Attorney general is the third office Martin has set his sights on during the 2012 election season. He was previously running for U.S. Senate, and for the U.S. House, representing Missouri's 2nd District, but decided to switch to the attorney general's race in tribute to his "almost obsession with stopping the president's health care reform law."[6]

Vying for the Republican nomination alongside Martin in the August 7 primary is Adam Warren, a Livingston County Prosecutor and former Chillicothe city attorney. Likewise, Warren has pinned his campaign on challenging Obamacare, which Koster supports.[7]

Filing at the very last minute, Libertarian Dave Browning became the final candidate to enter the race for attorney general. Browning ran unsuccessfully for U.S. House of Representatives, District 6, back in 2008.[8]

See also: Missouri secretary of state election, 2012

With current Missouri Secretary of State Robin Carnahan retiring from office, the race to fill her spot was expected to attract a diverse slew of competitors- and it delivered. A total of seven candidates spanning four parties filed to run in the upcoming primaries by yesterday's filing deadline. Five of the candidates filed with the secretary of state on opening day, February 28, and two more sneaked up in March to make the cut.

The two Democratic candidates are state Representative and Afghanistan vet Jason Kander and National Chairman of U.S. National Democratic Party Asian American Caucus Md Alam Rabbi. Kander's campaign pledges include simplifying the process of starting a small business in Missouri and continuing the work he did in the State House to promote veteran participation in state government and raise ethical standards for campaigns and lobbies. Alam seeks the position to increase the rights and opportunities for immigrants.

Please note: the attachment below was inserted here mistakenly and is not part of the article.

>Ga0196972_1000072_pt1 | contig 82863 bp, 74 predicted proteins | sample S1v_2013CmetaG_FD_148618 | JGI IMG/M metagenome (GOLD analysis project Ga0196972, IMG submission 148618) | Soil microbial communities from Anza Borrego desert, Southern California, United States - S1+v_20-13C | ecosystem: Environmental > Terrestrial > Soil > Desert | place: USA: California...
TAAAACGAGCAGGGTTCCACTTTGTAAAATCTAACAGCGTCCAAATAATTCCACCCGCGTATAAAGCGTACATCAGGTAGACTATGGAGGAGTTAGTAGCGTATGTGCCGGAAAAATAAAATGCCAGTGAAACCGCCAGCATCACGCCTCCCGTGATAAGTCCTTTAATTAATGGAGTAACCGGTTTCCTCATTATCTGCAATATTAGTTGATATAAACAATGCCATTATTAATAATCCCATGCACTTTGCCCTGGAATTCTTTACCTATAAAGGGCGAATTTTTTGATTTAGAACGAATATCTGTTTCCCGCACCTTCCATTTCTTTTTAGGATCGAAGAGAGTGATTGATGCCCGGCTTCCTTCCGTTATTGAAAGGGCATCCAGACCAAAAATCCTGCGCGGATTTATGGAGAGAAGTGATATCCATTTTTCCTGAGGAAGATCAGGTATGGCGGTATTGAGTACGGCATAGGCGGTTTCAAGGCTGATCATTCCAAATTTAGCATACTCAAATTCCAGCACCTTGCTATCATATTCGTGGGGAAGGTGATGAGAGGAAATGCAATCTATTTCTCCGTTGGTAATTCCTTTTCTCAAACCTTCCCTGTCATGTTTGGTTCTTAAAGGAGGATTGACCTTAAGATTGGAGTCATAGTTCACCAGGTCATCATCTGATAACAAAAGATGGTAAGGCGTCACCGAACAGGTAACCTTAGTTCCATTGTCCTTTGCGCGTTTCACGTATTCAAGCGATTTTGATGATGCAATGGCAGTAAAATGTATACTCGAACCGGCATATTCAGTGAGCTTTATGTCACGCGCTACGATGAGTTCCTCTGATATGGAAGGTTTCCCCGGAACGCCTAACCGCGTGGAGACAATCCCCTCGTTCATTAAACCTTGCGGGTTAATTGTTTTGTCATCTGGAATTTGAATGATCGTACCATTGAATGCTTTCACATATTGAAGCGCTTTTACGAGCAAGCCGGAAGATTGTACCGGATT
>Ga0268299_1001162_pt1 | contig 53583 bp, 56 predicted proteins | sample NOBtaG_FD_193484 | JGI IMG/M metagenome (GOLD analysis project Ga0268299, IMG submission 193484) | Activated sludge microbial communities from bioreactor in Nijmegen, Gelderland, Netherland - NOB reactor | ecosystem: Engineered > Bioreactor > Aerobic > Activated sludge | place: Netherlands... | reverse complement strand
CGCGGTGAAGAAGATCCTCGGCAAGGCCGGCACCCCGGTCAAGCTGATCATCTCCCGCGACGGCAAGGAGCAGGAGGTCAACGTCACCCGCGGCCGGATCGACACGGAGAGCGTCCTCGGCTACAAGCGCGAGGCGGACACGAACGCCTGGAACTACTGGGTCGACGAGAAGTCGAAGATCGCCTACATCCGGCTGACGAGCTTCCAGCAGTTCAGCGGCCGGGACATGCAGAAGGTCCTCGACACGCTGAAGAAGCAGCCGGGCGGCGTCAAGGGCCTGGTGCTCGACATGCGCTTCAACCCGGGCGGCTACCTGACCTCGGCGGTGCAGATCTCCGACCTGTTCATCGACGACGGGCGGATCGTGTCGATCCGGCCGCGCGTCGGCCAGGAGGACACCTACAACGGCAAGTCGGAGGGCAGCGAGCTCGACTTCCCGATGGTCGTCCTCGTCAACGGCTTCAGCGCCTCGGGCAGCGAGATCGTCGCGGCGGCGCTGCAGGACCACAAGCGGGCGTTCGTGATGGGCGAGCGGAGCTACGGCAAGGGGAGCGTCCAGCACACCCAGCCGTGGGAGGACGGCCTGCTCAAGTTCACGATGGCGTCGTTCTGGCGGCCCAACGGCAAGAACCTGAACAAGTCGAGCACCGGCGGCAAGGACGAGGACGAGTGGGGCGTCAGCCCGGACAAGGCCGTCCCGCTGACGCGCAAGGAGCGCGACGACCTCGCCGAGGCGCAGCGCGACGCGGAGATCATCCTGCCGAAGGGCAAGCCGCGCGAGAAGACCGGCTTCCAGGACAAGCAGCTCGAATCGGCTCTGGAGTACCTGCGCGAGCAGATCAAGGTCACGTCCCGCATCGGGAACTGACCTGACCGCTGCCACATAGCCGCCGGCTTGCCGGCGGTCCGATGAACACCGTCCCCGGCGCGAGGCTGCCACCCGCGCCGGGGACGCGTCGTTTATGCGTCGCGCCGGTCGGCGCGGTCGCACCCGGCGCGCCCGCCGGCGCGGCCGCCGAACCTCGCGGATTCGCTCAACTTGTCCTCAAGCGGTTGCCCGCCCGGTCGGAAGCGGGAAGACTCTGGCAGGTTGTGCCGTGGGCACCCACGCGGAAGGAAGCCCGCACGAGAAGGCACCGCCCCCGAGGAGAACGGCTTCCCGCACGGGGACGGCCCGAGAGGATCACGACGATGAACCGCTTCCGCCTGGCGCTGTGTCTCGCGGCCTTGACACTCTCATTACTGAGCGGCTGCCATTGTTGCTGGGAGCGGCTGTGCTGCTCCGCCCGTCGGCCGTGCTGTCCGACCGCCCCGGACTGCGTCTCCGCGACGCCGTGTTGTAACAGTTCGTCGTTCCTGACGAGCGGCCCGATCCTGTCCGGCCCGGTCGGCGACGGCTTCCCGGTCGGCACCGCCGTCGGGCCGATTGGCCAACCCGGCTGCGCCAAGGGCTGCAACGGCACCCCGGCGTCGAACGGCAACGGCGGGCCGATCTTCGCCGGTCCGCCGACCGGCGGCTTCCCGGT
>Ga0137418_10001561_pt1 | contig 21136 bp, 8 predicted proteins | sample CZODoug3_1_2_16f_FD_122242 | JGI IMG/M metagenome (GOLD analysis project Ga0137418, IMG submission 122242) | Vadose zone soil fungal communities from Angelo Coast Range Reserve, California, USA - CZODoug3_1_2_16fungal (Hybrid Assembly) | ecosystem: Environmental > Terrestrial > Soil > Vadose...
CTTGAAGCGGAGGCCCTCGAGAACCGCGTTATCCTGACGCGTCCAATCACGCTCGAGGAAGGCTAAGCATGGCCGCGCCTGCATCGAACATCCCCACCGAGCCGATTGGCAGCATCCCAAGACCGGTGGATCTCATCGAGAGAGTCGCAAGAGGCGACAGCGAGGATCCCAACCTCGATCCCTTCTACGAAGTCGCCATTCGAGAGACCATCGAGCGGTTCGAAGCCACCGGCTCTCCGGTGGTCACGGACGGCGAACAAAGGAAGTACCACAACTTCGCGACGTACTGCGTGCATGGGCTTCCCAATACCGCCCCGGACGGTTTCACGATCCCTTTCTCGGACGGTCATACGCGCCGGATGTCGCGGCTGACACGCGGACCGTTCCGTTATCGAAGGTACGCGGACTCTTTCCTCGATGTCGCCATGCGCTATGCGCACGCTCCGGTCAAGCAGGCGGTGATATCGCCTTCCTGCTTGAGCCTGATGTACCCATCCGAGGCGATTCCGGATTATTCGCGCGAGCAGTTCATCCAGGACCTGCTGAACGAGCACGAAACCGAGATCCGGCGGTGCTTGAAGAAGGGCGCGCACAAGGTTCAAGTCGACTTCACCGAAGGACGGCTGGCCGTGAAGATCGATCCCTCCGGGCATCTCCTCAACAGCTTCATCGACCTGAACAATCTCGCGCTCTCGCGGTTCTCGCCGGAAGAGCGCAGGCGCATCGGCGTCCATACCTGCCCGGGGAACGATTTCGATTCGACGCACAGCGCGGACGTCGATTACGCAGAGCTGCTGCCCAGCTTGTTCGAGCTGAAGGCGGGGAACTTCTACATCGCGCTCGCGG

Competing for the Republican party nomination are two state senators, Scott Rupp and Bill Stouffer, and one member of the state House, Rep. Shane Schoeller.

Rupp plans to use his background as a small business-owner to reach out to Missouri's small business owners, farmers in particular. He is also running on his consistent conservative record as a state senator, having twice helped pass voter-ID legislation to tackle voter-fraud, and spearheading a ballot initiative in opposition to Obamacare.[9]

Stouffer, who announced his bid to become Missouri's top elections official over a year ago, is determined to use the position to defend elections against fraud. He sponsored the voter-ID bill in the State Senate saying “Missouri has a rich history of competitive, close elections and the current measures we take to verify the integrity of these elections are unacceptable.”[10]

Schoeller's campaign focuses are on reducing business regulations in addition to a plan to establish bipartisan commissions comprised of elected officials and citizens which would foster clarity in the language of ballot initiatives and ensure the integrity of the election process.[11]

There are two third party hopefuls in the race as well: Libertarian candidate Cisse Spragins, who ran for State Senate in 2010, and Constitution party latecomer Justin Harter.

Treasurer Clint Zweifel (D) is seeking a second term.

See also: Missouri down ballot state executive elections, 2012

Democratic incumbent state Treasurer Clint Zweifel is seeking a second term in 2012. Zweifel, who previously served in the Missouri House of Representatives for six years, launched his re-election campaign way back in June 2011 with a video highlighting his efforts to save taxpayers money.[12]

Current Republican state Rep. Cole McNary entered the race in December 2011. He has represented District 86 since 2009. Upon announcing his bid, McNary touted himself as a fiscal conservative but said he didn't have any particular complaints about Zweifel's job performance.[13] Libertarian Sean O'Toole also filed to run. He ran unsuccessfully for state House in 2010.

See also

References